Feelings of closeness, togetherness, relatedness, or intimacy are major ingredients of people’s wellbeing. While those feelings certainly require physical proximity now and then, technology has been and continues to be instrumental for creating  and maintaining relatedness over the distance. From phone calls and Zoom to social media and virtual worlds – interactive technology is an inseparable part of a multitude of everyday interpersonal practices. What is often underestimated, though, is the subtlety in which those technologies shape the relationships they mediate. In fact, phones and videoconferencing systems are far from neutral devices for people to exchange information at will. In particular through functionality and interaction design, devices encourage certain  interpersonal practices and discourage others.

In this talk, I will revisit more than ten years of own experience with building subtle and maybe not so subtle devices to create and maintain the social over the distance. I will critically review our design rationales, as well as tell stories about successes and failures to establish and reshape interpersonal practices through designed interaction.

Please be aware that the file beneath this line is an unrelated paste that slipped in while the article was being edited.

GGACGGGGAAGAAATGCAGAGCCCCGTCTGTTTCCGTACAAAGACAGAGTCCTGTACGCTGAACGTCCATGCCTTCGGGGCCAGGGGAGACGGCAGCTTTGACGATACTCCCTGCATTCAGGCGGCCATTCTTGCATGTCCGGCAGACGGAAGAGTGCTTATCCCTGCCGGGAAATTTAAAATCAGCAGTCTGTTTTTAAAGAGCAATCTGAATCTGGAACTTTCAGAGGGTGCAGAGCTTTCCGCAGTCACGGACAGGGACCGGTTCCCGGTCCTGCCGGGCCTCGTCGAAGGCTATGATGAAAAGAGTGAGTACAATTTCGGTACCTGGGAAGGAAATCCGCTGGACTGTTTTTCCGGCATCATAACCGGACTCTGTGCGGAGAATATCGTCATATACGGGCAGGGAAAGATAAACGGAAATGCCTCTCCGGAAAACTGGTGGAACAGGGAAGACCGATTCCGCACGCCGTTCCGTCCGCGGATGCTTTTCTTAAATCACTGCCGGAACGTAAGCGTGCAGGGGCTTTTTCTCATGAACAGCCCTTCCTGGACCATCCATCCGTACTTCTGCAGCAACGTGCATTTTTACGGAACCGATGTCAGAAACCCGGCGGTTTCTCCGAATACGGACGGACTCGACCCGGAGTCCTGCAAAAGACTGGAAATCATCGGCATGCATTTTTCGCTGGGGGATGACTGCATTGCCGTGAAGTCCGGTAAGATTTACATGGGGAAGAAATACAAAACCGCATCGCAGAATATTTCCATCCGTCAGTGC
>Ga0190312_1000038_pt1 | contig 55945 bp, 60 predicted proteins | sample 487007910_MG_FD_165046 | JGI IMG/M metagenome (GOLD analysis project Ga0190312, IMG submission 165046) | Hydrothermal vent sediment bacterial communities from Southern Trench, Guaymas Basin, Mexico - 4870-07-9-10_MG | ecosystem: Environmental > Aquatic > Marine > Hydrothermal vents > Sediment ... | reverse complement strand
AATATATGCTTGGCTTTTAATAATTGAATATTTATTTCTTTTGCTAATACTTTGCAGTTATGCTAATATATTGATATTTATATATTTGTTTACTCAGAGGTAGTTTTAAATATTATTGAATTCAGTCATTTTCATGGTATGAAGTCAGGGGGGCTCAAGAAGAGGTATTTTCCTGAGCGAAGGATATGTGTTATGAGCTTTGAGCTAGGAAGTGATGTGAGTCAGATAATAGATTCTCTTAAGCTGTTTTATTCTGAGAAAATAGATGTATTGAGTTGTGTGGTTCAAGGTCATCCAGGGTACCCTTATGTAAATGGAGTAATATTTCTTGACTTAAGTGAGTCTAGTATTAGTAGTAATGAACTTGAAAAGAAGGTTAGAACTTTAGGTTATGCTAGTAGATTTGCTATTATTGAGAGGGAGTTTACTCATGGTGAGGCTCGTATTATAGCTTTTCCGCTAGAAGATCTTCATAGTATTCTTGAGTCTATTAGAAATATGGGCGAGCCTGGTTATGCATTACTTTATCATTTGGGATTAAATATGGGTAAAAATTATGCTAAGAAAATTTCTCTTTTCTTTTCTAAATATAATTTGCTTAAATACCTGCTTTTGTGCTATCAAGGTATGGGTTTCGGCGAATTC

Theresa Jean Tanenbaum Ph.D.

Theresa Jean Tanenbaum Ph.D.

With a background as an interaction design scholar at UC Irvine and the founding member of its Transformative Play Lab, Theresa Tanenbaum is an independent consultant songwriter, speaker, storyteller, poet, researcher, scholar, designer, artist, and activist. Her interdisciplinary scholarly and creative practices are concerned with questions of identity, justice, and equity, seeking to create emancipatory possibilities for victims of systemic oppression through play, music, story, and art. Her work draws together theories and practices across trans & queer studies, theatre and music, disability studies, play and game studies, narratology, black feminisms, larp, and digital media studies.